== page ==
The Scottish referendum: Bookies had been predicting an 80 percent possibility of a ‚no‘ vote, even though the polls were contradictory and inaccurate.
Did bookies know the results of this Scottish referendum in advance, while polls were way off the mark? It sure looks that way.
Scotland has voted to stay in the UK, with 55.3 % of voters deciding against dissolving the union that is 300-year of and going it alone. Many were surprised that the margin between winning and losing votes was as wide as ten percent; lots of polls had predicted that the result was too close to phone and that the ‚Yes‘ and ‚No‘ campaigns were split straight down the middle.
The reality is, polls were all over the accepted place: contradictory and fluctuating wildly. They ranged from a six-point lead for the ‚yes‘ vote up to a seven point lead for the ‚no‘ vote within the weeks leading up to the referendum. And although these were precisely predicting a ‚no‘ vote on the eve of the wedding day, they considerably underestimated the margin of the ‚No‘ triumph.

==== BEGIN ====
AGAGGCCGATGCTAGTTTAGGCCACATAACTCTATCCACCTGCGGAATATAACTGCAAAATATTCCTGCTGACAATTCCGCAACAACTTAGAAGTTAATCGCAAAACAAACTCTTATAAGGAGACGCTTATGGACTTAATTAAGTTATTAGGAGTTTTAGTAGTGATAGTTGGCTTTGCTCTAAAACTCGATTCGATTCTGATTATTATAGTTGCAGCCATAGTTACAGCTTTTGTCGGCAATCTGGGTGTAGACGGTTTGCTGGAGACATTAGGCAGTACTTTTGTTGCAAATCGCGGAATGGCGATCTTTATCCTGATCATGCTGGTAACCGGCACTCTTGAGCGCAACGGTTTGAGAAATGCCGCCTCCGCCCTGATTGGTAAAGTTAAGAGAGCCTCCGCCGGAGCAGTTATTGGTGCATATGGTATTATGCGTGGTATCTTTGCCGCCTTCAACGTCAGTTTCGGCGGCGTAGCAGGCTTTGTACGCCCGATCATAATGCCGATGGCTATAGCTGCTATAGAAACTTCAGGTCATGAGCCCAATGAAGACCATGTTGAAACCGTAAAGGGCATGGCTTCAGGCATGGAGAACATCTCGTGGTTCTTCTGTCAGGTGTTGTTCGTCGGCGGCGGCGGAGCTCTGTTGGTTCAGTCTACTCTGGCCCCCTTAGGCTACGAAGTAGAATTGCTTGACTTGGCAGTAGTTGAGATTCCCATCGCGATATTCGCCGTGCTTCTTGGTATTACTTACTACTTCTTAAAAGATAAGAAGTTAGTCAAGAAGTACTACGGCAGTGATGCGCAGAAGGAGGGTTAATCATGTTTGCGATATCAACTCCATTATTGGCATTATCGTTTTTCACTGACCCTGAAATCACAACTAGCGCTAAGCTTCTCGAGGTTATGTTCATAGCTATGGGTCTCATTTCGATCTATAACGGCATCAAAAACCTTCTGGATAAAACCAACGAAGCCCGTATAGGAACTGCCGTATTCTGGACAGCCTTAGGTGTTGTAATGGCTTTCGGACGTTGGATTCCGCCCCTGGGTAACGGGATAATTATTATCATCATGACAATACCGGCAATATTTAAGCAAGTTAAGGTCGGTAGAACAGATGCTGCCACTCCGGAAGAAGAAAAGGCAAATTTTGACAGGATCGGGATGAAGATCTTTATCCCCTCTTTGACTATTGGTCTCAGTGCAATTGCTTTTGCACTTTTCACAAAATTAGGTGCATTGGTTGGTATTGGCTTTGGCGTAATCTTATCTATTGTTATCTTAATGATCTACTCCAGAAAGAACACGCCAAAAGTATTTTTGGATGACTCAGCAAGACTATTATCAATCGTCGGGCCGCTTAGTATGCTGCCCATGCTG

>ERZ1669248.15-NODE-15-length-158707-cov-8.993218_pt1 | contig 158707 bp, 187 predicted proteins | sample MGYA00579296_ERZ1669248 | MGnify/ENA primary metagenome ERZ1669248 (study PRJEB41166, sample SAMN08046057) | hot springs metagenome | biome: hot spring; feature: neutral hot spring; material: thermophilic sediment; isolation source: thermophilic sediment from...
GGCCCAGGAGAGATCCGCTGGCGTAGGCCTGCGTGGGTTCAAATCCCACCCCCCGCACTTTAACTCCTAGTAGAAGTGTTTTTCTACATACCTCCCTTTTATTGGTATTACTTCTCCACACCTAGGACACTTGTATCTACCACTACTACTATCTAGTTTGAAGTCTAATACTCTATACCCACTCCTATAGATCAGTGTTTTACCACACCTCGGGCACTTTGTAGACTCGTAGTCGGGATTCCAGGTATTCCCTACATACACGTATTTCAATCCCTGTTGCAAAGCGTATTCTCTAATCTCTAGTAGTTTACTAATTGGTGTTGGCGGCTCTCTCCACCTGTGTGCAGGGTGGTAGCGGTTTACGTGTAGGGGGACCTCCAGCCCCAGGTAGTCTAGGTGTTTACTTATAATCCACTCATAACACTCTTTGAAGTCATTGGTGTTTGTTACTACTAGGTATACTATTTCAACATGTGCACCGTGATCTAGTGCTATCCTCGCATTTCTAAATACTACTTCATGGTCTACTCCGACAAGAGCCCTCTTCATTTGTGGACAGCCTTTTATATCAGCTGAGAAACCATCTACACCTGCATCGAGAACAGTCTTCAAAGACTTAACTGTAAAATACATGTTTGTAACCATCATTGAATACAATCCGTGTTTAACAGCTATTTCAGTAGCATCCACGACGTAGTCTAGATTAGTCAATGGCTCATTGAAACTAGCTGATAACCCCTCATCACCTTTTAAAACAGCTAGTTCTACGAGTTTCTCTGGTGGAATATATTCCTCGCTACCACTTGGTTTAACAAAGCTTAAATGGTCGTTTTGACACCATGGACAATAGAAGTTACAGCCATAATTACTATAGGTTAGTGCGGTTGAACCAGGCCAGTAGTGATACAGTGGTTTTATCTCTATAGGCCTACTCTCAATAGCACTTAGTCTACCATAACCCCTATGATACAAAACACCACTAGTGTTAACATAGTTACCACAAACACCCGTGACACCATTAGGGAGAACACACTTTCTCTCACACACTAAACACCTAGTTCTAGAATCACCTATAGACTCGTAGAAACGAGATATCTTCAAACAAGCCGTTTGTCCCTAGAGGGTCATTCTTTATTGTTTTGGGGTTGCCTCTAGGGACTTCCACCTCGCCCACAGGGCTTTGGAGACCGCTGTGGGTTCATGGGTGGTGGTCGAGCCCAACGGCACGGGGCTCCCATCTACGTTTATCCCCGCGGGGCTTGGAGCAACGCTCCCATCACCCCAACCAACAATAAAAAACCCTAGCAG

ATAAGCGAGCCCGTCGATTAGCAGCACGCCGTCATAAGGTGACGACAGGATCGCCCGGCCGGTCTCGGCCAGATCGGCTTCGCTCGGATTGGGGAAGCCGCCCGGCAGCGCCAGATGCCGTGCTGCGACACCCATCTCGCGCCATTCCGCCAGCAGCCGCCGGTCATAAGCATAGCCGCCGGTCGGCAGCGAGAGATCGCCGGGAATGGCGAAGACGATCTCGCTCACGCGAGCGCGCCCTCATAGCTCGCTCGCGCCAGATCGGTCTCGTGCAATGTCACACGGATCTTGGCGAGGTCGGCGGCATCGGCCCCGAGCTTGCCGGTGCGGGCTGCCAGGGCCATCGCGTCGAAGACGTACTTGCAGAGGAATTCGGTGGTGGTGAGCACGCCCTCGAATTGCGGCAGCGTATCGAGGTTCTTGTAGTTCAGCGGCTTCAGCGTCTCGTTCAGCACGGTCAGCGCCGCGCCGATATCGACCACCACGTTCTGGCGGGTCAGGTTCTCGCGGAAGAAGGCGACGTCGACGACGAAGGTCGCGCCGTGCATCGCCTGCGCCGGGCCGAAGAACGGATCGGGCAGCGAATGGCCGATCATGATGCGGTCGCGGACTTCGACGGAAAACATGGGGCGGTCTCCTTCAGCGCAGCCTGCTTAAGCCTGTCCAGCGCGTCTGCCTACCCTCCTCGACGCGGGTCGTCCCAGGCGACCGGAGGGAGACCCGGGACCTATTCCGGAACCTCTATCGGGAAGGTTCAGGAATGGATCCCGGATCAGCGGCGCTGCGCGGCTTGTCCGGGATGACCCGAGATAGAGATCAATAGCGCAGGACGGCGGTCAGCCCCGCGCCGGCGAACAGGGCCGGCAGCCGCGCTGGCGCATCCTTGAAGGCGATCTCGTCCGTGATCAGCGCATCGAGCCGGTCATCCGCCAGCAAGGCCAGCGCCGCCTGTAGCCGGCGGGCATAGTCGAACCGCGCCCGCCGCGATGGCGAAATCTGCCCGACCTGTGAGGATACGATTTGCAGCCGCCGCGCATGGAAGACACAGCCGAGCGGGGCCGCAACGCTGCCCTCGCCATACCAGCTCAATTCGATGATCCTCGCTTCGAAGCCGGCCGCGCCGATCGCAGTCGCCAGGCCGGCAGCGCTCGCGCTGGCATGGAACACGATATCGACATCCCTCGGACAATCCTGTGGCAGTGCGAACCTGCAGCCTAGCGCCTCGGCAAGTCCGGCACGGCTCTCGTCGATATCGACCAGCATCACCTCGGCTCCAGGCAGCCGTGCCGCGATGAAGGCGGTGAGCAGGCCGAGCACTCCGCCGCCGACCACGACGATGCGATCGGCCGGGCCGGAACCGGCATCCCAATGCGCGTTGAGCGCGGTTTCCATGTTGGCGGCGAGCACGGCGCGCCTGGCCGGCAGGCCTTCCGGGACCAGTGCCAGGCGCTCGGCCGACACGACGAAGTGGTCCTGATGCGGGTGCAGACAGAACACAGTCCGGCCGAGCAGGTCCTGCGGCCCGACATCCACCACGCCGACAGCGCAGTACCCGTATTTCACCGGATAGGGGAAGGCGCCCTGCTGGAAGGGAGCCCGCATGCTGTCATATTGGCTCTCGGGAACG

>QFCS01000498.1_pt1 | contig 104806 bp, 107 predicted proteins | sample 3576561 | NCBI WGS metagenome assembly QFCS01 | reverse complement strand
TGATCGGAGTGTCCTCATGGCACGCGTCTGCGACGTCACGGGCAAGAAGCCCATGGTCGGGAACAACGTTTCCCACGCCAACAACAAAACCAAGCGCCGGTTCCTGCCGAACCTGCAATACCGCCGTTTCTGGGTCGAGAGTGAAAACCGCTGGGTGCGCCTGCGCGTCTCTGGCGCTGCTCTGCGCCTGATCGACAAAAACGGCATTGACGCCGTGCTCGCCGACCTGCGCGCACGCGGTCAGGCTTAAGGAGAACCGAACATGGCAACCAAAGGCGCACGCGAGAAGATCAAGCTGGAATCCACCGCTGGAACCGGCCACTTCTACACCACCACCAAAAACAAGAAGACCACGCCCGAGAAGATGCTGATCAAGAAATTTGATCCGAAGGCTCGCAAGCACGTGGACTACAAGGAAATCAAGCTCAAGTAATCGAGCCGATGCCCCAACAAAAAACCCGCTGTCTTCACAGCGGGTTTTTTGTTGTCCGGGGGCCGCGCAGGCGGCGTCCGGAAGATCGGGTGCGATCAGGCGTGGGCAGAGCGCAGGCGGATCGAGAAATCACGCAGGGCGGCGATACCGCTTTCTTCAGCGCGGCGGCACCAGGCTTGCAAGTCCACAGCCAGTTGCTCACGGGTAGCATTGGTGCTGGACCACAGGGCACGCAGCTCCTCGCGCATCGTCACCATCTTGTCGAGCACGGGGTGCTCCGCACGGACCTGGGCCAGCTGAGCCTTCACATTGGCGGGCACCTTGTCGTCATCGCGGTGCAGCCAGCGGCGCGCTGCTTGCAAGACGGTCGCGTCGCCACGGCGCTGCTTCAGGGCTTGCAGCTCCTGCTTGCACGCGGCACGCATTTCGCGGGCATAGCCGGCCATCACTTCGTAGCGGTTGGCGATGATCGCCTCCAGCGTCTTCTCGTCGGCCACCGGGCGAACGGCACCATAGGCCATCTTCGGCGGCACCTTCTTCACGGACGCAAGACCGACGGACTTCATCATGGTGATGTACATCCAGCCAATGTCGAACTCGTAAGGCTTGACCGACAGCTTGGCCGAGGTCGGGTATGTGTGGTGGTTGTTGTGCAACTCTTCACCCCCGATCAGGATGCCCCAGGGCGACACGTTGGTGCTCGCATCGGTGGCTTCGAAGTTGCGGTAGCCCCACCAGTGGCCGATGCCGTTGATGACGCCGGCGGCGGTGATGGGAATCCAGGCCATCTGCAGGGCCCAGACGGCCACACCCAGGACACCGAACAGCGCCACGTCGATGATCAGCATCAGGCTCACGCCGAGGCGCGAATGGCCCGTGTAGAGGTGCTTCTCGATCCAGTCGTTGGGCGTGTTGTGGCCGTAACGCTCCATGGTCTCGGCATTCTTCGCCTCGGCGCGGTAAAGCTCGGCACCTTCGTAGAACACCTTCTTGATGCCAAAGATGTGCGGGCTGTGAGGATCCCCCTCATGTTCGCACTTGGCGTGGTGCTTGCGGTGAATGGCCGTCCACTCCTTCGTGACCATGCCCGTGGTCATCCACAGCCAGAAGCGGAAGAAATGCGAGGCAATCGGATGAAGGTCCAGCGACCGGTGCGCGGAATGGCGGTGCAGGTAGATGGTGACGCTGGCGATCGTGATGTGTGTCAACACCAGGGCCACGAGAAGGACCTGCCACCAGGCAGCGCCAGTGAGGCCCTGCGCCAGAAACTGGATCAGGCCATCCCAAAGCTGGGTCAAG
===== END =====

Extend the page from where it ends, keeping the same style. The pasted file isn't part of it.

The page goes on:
Margins of Error
Perhaps Not the bookies, though. It was had by them all figured away ages ago. Although the pollsters‘ predictions had been see-sawing, online recreations wagering outfit Betfair had already determined to spend bettors who had their money on a’no‘ vote a few times ahead of the referendum even occurred. Even though there clearly was a whiff of a PR stunt about that announcement, it Pokračování textu Bookies Beat Pollsters in Scottish Referendum